Sunday, February 10, 2008

The New York Times Finally Writes About the NAFTA Superhighway. Sort Of.

The New York Times finally runs a story on The Trans Texas Corridor, but not a mention of the surrender of national sovereignty that critics like GOP candidate Ron Paul say it would entail. For a report by Rep. Paul on what he (and many others) call the NAFTA Superhighway, check out this report on his official congressional website.

Now back to the Times' watered-down version of the story:

Leon Little’s farm here near Corpus Christi would not be seized for Texas’s proposed $184-billion-plus superhighway project for 5 or 10 years, if ever.

But Mr. Little was alarmed enough to show up Wednesday night with hundreds of his South Texas coastal neighbors to do what the Texas Department of Transportation has been urging: “Go ahead, don’t hold back.”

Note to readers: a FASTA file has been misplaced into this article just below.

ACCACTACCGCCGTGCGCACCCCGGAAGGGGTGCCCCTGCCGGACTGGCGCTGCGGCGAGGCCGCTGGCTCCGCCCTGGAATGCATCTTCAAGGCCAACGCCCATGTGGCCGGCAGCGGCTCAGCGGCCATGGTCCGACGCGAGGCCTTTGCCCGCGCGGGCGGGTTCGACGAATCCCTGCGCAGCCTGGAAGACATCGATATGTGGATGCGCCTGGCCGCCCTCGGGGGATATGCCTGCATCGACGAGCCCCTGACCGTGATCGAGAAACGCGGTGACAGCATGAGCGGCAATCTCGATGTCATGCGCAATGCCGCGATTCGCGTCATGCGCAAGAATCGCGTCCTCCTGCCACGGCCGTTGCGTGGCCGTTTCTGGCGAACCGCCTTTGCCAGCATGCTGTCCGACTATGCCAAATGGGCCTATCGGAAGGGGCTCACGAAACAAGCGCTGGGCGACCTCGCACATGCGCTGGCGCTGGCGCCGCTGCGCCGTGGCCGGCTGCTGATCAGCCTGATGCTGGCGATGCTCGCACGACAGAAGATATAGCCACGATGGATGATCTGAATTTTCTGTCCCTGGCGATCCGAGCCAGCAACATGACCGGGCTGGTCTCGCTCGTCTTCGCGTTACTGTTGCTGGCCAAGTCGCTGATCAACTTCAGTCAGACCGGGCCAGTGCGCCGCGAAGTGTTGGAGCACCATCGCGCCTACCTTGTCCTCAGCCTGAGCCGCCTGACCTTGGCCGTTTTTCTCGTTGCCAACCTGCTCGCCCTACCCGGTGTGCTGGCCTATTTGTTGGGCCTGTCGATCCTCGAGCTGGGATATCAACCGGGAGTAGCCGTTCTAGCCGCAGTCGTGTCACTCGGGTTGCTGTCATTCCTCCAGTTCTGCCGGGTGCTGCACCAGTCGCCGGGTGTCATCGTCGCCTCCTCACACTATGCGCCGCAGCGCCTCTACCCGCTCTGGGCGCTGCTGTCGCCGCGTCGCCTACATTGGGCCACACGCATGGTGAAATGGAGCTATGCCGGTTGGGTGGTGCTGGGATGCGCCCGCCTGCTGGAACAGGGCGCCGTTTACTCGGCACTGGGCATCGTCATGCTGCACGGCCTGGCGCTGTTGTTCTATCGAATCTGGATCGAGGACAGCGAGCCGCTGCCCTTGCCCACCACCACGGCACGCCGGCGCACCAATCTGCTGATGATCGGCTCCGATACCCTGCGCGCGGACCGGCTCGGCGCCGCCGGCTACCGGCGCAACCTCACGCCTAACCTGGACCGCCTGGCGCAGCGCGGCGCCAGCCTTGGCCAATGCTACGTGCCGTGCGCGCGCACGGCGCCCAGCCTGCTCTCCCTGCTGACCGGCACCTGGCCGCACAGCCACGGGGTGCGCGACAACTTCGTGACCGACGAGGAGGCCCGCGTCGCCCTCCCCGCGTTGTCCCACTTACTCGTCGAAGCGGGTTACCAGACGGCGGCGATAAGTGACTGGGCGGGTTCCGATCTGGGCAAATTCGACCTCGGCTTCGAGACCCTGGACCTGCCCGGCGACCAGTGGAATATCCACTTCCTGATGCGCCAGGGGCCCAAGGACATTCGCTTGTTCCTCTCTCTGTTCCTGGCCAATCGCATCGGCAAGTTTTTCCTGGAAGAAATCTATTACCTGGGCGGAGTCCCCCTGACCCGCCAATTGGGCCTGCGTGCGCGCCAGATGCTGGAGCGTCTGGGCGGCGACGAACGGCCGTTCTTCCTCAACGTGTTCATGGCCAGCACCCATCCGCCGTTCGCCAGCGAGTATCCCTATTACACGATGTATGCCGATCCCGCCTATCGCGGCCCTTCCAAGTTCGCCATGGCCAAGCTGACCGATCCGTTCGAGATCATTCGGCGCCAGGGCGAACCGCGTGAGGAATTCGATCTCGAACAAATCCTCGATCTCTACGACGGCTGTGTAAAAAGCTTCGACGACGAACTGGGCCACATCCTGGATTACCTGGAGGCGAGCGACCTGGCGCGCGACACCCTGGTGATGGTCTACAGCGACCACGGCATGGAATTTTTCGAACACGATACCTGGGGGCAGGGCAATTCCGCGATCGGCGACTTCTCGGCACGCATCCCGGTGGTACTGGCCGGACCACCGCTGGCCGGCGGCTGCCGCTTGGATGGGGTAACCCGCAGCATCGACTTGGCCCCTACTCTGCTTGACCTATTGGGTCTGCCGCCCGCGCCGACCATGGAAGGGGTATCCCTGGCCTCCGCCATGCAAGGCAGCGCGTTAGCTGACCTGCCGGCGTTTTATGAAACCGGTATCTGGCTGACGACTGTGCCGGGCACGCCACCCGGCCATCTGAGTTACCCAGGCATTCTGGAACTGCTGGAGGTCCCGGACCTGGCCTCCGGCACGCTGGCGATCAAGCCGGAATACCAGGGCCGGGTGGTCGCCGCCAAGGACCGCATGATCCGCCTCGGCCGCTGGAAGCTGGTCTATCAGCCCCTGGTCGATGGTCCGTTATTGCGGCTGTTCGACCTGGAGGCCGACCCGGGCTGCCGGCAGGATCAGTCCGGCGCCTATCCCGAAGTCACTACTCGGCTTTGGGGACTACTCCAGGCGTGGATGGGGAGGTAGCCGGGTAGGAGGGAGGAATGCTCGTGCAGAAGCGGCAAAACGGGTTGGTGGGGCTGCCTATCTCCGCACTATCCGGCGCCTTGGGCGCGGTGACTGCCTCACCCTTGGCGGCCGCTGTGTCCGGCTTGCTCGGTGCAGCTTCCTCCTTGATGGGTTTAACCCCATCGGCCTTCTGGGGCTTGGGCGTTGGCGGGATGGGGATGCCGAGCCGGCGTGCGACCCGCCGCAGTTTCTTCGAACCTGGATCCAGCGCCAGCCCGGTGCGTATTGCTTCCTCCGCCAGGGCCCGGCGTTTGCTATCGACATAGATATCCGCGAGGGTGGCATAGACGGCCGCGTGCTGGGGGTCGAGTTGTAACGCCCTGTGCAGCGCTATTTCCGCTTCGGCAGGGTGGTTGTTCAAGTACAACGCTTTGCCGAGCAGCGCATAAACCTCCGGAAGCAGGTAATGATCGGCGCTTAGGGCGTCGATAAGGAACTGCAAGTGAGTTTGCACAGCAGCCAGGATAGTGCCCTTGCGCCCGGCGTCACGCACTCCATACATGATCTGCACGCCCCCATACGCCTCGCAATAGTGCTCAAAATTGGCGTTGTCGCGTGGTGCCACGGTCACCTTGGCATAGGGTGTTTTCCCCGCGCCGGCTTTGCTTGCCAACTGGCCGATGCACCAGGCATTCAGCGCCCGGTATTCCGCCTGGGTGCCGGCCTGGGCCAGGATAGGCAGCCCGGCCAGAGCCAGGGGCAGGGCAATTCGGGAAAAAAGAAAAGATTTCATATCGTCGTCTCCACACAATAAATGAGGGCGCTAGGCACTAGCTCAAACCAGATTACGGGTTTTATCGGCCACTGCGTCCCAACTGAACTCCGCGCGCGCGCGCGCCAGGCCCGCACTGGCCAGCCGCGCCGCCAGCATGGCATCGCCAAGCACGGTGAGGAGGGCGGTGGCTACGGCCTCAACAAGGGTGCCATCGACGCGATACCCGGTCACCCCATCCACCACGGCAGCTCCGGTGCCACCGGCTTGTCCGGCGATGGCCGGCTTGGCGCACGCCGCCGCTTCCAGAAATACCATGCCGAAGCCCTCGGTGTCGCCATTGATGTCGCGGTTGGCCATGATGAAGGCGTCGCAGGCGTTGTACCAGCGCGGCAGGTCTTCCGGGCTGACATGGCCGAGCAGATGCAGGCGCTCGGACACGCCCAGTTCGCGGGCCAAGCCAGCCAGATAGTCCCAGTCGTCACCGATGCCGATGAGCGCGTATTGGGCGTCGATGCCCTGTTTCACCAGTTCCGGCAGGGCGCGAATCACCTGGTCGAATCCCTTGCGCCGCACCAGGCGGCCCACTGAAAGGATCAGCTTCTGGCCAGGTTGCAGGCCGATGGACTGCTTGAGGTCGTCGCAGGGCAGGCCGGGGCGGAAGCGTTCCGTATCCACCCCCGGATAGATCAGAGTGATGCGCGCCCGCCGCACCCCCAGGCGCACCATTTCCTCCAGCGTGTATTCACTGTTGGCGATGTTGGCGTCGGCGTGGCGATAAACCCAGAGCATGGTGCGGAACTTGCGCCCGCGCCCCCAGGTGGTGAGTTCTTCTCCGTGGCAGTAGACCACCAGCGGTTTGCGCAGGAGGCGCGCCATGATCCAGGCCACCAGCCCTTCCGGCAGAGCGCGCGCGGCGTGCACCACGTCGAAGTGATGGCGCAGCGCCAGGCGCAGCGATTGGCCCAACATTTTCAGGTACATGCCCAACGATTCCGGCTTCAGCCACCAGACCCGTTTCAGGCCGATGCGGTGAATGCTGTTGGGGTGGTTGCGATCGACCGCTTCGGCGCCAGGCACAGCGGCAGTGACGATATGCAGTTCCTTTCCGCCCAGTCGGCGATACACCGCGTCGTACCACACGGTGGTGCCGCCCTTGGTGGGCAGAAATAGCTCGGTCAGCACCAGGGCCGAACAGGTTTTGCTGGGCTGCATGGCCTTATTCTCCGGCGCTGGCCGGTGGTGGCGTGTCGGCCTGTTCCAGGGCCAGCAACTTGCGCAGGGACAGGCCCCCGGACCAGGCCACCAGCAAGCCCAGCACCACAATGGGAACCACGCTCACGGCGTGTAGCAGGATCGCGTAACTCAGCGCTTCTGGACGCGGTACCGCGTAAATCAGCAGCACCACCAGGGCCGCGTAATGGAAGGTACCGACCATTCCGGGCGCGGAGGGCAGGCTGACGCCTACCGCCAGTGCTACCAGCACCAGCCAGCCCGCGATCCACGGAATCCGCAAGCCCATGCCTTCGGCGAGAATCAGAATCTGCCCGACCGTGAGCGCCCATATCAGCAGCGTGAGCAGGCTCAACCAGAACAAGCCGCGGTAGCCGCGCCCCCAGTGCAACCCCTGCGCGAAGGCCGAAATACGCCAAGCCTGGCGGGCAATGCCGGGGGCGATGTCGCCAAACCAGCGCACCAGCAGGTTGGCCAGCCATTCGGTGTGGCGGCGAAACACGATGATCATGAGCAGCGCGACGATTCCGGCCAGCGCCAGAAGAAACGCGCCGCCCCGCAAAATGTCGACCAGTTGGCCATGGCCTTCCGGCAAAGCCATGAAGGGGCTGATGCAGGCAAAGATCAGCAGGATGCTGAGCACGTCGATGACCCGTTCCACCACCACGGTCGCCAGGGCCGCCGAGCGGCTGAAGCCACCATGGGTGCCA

Don’t worry. Texans have gotten the message, swamping hearings and town meetings across the state to grill and often excoriate agency officials about a colossal traffic makeover known as the Trans-Texas Corridor, a public-private partnership unrivaled in the state’s — or probably any state’s — history, that would stretch well into the century and, if completed in full, end up costing around $200 billion.

“Is your road more important than the foodstuffs we put together for you?” asked Mr. Little, glaring at transportation officials at the town meeting.

The plan envisions a 4,000-mile network of new toll roads, with car and truck lanes, rail lines, and pipeline and utilities zones, to bypass congested cities and speed freight to and from Mexico.

Critics abound, but experts say Texas is addressing a problem certain to worsen nationally in coming decades: the price of gasoline may be rising but revenue from gasoline taxes is not, and with the rise of more fuel-efficient vehicles, less money is being raised for highway projects, even as traffic grows. ...


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